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‘THINK LIKE A VEGAN’: The broad relevance of vegan ethics in everyday life

Animals aren’t objects. The differences between us and them, are not morally relevant when it comes to basic fairness. All animals have needs, wants, fears, abilities, intelligence, skills, social habits, and emotions.

MARC BEKOFF: A new book shows that veganism isn’t a radical view, but rather a practical one that informs the fair and just choices people constantly make… The book by Emilia Leese and Eva Charalambides titled Think Like a Vegan: What Everyone Can Learn From Vegan Ethics, clearly shows that veganism is not a “radical” view, but rather informs the choices we make in numerous situations including politics, law, meal plans (who we choose to eat), friendships, and love in which fairness and nonhuman animals (animals) are involved. Here’s what they had to say to Marc Bekoff:

MB: Why did you write Think Like a Vegan?

L&C: We wrote our book simply to show that Veganism is an extension of basic fairness: Accord the same moral treatment unless there’s a morally relevant difference. Animals aren’t objects to be owned, like a handbag or a phone… The differences among them, and between us and them, are not morally relevant when it comes to basic fairness. We all share a desire to live, expressed in our own ways, and that commonality should be the basis for our coexistence…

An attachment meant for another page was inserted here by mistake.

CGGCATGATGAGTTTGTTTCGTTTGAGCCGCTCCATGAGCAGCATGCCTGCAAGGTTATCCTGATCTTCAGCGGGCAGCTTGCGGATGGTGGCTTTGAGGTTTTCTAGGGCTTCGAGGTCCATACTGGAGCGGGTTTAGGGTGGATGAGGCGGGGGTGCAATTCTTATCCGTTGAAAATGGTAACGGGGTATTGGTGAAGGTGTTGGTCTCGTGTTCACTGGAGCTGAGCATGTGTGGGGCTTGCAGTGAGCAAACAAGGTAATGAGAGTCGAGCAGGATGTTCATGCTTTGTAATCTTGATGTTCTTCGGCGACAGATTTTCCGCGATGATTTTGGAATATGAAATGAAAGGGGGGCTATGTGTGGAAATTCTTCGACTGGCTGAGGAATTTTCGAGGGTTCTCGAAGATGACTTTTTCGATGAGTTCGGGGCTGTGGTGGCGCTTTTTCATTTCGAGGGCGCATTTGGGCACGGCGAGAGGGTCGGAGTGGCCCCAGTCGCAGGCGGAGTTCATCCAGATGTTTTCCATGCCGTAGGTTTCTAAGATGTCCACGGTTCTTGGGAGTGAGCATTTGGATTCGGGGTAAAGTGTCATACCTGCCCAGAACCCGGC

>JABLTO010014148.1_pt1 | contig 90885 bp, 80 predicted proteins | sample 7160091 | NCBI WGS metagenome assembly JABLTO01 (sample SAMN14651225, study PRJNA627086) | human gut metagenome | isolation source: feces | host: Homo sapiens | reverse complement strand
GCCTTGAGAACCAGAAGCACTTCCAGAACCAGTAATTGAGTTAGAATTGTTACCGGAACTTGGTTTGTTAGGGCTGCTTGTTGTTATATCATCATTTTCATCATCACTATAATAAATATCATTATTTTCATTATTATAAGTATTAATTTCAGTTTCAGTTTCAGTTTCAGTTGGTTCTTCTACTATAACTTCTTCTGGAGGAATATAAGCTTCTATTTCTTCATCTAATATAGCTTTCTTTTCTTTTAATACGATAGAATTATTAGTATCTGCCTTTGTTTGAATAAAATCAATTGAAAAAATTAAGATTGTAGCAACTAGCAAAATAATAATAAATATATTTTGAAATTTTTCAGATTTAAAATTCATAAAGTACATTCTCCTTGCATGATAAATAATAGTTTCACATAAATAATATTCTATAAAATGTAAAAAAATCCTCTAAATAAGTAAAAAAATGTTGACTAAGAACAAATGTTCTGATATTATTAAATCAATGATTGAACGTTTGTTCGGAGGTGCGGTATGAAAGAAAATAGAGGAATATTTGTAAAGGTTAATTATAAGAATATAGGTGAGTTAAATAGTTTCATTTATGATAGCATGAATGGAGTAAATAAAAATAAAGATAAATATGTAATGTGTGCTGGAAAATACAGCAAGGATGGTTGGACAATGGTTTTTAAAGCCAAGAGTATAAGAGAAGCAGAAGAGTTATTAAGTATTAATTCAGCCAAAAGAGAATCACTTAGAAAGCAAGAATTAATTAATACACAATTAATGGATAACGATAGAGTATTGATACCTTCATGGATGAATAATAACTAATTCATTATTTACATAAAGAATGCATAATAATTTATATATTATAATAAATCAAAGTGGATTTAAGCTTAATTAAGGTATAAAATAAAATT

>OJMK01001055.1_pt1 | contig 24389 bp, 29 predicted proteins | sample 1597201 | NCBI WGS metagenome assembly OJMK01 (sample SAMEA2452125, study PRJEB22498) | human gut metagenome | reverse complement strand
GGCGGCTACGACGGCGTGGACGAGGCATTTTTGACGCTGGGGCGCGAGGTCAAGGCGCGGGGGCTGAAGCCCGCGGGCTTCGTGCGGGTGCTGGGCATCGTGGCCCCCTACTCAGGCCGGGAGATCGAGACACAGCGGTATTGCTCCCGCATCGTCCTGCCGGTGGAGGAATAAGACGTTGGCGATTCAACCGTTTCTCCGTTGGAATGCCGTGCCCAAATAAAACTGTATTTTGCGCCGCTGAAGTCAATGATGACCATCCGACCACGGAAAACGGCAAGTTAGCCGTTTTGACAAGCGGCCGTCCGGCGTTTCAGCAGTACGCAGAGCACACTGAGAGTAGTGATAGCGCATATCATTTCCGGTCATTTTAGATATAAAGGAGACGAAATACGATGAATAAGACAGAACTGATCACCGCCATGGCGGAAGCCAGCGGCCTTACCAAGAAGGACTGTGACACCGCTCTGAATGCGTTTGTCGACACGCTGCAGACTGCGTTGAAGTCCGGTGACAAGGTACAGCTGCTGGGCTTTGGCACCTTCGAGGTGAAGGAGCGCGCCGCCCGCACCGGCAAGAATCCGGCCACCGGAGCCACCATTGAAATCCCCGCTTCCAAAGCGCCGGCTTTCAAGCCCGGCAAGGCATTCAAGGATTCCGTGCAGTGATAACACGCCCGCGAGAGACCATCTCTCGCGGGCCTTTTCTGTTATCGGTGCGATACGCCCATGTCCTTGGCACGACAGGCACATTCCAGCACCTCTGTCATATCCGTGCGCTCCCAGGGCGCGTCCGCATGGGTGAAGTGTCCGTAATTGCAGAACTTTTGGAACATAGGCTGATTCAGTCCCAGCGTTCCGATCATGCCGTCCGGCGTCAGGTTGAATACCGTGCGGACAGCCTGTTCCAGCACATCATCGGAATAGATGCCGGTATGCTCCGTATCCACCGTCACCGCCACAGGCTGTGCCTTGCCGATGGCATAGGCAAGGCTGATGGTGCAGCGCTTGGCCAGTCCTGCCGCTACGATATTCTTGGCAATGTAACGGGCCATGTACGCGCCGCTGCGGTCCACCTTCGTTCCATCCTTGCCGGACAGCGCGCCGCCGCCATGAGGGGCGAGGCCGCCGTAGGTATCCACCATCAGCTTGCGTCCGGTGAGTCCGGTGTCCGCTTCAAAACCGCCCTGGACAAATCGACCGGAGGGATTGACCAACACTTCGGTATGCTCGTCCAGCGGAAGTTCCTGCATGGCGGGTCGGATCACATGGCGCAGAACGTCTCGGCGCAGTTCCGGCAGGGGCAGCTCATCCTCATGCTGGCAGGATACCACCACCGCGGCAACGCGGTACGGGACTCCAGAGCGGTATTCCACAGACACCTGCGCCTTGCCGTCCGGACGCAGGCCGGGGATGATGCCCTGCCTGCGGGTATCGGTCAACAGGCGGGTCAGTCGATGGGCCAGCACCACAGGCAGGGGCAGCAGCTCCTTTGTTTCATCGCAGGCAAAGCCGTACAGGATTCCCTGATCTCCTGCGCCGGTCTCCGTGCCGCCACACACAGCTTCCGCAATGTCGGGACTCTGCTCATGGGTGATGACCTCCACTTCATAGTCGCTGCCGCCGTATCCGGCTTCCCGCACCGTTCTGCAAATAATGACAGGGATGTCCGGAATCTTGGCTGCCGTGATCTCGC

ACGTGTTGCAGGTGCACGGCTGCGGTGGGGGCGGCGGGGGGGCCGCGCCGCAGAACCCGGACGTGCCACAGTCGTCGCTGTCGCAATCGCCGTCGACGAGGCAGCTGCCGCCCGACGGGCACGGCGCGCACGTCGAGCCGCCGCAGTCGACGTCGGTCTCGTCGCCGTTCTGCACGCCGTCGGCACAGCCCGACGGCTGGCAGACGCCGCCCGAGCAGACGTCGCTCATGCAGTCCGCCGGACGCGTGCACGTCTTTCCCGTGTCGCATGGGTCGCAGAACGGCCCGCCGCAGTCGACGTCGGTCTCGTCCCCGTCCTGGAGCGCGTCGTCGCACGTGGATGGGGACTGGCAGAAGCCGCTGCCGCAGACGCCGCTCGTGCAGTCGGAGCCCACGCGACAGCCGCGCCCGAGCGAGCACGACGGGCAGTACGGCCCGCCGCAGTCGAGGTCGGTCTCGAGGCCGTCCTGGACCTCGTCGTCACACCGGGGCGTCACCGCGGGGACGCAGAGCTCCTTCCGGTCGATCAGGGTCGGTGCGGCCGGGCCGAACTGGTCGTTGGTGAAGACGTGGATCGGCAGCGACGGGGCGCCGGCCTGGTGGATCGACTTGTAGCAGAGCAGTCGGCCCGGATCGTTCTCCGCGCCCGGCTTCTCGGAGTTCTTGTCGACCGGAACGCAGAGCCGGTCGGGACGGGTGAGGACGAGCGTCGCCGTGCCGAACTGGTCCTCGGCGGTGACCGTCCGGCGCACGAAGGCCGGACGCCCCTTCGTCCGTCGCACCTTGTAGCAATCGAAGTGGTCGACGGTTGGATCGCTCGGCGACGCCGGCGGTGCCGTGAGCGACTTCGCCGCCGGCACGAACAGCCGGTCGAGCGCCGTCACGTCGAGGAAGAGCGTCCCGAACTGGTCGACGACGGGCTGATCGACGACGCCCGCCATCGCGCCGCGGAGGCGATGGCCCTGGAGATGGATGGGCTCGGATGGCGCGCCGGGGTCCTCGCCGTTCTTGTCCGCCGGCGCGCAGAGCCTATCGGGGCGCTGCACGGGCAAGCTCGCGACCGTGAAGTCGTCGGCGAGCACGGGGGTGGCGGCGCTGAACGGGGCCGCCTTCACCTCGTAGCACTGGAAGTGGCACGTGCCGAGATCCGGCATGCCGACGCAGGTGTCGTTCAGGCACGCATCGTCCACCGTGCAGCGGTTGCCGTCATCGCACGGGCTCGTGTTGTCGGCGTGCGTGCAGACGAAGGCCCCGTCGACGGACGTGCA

MB: What are some of the topics you weave into your book and what are some of your major messages?

L&C: Beginning with what it means to be vegan and the ethical concepts at its heart — basic fairness — we then get a bit more personal and talk about how veganism has affected us. We also think about whether there’s room in our lives to speak clearly about veganism. Talking about veganism might not always be easy but it’s always worthwhile…

One of the more eye-opening chapters to research and write was the one on money and politics. In it we take a deep dive into the economics of animal use, presenting the persistent growth of agribusiness over the decades. We then consider what the massive new market for vegan foods might mean for veganism, humans, and the animals.

We also look at a few examples of political and legal developments concerning animal laws, where some view these developments as wins for the animals, while we question how much of a victory these really are when we look at their real-world implications…

In our chapter on health, we deconstruct some of the myths around veganism being a cure-all or an expensive food trend… There should be little remaining doubt that eating plants is healthy and this chapter is a handy reminder…

Concerning the environment, we provide an overview of some of the most serious studies linking animal agriculture to climate change. We also look at arguments about land use and we question the disconnect between environmental concerns and being non-vegan…

Throughout the book we provide thought experiments, culminating in a final collection of scenarios. Each scenario puts into practice what we’ve discussed to see how we might respond to what are real-life anecdotes. Some may not have clear-cut answers and perhaps all will engender debate. SOURCE…

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